Korea has never featured predominately on my personal radar, and the recent three days I spent in Busan hardly qualifies me now as a Korean expert. When I would think of Korea the things that would come to mind; minefields, Hyundai cars, M*A*S*H, the crazy dictator next door, and Kimchi, Kimchi and more Kimchi. With respect, not a lot has changed, except now I would add COLOUR and Hibiscus to the list! I lived in complete ignorance for 40 years that Korea is home to an incredible diverse and colourful collection of Hibiscus. The flower that I would immediately associate with Hawaii, Jamaica, the South Pacific, Polynesia or similar is apparently the national flower of Korea! Who would have known! The Korean Hibiscus, Hibiscus syriacus, is indeed a beautiful Hibiscus specimen.
The colour of the Buddhist temples of the Busan area certainly are a distinguishing feature amongst other Buddhist temples in the Asian region. Certainly Hindu temples in various global locations are garishly, yet at the same time, stunningly colourful, and the Buddhist temples in Korea seemed to have inherited the same colourful traits as their Hindu predecessors.
Haedong Yonggungsa Temple, Busan
Despite the colour, the tension of living within seconds of nuclear destruction with your nearest neighbour to the North is inescapable in everyday life. Whilst I was in Korea, land mines from the north had apparently “accidentally” washed down into South Korea from the north killing two innocent farmers. The residual tension from the recent sinking of a South Korean warship with considerable loss of life hung heavily in the air. A visit to the United Nations Memorial Cemetery in Korea was a sober reminder that the Korean War has never really ended and remains in a state of limbo.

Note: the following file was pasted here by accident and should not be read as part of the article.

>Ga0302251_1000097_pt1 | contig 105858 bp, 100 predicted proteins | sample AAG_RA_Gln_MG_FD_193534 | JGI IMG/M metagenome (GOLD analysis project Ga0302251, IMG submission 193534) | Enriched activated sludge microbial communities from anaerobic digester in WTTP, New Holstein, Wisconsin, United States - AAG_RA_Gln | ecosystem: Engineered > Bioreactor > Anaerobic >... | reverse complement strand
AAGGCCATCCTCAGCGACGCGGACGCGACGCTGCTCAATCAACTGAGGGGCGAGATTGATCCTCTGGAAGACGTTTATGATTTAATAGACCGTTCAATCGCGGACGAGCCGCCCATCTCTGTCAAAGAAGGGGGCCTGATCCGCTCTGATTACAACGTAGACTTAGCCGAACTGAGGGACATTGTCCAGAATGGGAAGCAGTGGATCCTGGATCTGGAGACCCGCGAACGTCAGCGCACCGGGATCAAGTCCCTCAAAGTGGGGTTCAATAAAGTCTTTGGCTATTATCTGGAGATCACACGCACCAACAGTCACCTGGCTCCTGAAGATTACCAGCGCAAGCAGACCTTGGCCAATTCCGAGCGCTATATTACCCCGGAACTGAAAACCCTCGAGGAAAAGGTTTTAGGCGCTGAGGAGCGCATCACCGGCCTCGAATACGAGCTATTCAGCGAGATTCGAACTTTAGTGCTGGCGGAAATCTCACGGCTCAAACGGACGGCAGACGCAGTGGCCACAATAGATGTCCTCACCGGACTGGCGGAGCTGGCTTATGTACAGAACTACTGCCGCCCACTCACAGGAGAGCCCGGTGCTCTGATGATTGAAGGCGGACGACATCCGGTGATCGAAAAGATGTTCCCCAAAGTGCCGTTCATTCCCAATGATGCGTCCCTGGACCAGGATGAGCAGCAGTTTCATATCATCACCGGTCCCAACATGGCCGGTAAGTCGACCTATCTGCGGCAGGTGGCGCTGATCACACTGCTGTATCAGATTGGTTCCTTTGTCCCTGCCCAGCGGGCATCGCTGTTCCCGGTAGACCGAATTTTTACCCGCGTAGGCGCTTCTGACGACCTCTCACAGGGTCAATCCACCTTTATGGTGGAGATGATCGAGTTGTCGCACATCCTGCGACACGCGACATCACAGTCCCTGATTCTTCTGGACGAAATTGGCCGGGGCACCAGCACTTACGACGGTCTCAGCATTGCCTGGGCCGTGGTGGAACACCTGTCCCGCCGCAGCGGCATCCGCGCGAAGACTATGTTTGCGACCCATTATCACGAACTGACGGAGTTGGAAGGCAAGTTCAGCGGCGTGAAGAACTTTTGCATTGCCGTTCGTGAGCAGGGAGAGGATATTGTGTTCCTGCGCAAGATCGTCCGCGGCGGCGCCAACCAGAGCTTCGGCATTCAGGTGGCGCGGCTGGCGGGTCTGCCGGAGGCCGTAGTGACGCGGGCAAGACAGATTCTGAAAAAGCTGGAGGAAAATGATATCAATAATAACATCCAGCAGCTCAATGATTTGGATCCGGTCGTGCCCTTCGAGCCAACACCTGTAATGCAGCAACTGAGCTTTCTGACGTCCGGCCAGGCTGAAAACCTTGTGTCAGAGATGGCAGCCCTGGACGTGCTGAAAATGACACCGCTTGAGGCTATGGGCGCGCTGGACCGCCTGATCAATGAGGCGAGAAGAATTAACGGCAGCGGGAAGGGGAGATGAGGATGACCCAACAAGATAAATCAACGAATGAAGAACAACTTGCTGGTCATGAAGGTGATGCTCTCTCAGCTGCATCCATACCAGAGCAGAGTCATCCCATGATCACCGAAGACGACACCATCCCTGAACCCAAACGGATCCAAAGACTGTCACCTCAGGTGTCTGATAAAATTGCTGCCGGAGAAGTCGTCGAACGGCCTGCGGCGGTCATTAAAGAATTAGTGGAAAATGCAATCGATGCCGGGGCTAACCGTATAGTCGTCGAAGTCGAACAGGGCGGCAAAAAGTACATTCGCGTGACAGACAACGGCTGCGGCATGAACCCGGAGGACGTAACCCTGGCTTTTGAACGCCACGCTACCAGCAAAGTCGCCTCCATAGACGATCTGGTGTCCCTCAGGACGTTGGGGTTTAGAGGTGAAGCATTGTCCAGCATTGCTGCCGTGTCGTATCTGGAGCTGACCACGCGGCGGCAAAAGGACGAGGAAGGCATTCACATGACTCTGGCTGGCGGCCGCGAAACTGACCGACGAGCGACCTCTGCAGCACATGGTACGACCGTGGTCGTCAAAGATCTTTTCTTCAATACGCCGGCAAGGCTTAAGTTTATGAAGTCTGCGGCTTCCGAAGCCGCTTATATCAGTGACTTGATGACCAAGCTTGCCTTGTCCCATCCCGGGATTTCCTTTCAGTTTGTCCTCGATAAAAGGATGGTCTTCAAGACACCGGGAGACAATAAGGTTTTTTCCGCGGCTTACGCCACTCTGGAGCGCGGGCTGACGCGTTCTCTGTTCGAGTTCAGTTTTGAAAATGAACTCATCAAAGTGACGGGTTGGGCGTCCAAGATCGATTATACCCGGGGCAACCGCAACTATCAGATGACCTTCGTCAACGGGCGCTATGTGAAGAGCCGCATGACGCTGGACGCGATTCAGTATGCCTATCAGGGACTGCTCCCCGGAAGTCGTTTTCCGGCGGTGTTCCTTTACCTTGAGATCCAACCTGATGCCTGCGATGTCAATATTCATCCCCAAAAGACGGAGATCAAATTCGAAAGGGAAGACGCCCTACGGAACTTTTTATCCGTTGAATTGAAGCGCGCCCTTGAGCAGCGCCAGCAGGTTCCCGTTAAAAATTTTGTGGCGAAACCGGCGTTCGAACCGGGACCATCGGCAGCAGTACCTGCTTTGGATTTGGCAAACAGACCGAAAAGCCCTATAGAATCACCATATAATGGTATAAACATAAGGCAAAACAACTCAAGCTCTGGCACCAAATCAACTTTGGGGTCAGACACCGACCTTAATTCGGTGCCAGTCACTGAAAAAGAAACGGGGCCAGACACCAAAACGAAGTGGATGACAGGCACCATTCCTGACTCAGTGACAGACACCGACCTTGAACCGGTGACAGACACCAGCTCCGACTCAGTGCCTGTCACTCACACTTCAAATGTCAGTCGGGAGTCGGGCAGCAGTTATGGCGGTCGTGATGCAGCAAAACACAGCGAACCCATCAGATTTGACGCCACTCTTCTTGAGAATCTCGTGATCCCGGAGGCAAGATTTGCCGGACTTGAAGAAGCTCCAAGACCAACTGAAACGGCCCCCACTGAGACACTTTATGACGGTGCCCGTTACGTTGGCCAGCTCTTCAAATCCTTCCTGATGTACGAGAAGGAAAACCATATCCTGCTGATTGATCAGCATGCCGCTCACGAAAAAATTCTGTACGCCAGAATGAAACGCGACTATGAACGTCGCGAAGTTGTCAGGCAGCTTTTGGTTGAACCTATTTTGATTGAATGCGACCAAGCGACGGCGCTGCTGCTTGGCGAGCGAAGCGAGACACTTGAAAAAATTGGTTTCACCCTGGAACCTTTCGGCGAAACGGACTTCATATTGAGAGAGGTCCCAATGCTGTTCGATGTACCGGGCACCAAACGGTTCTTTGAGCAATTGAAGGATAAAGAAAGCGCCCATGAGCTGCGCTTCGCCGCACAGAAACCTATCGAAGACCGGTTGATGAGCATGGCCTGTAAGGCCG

Soldiers of the Korean 53rd Division guard the cemetery with daily morning and evening ceremonial flag raising/lowering ceremonies. Every second Saturday the ceremony includes the flags of all nations that contributed to the UN force during the Korean War and is accompanied by a volley of rifle shots
Certainly fitting into the “colourful” category is Haeundae Beach outside of Busan. In summer Koreans flock to this beach in the thousands. The beach is jam packed with neat rows of colourful umbrellas that one must rent, leaving absolutely no “free” space on the beach at all. Giant piles of bright coloured inflatable beach “toys” are everywhere ready for the crowds to hire. The water off the coast is quite dirty and the beach itself nothing special yet they continue to flock here in their droves.
Crowded Haeundae Beach, Busan
Certainly for many of us the thought of spending time in such a crowded, “regimented” beach is an abomination but it really has to be seen to be believed!
Korea, or at least my limited exposure in Busan, has a colourful street food scene, something I love. And where ever there is food in Korea there is Kimchi!
In many ways bright red Kimchi is a perfect example of Kolourful Korea!
View Haeundae Beach, Busan, Korea in a larger map
Google Map View of Haeundae Beach
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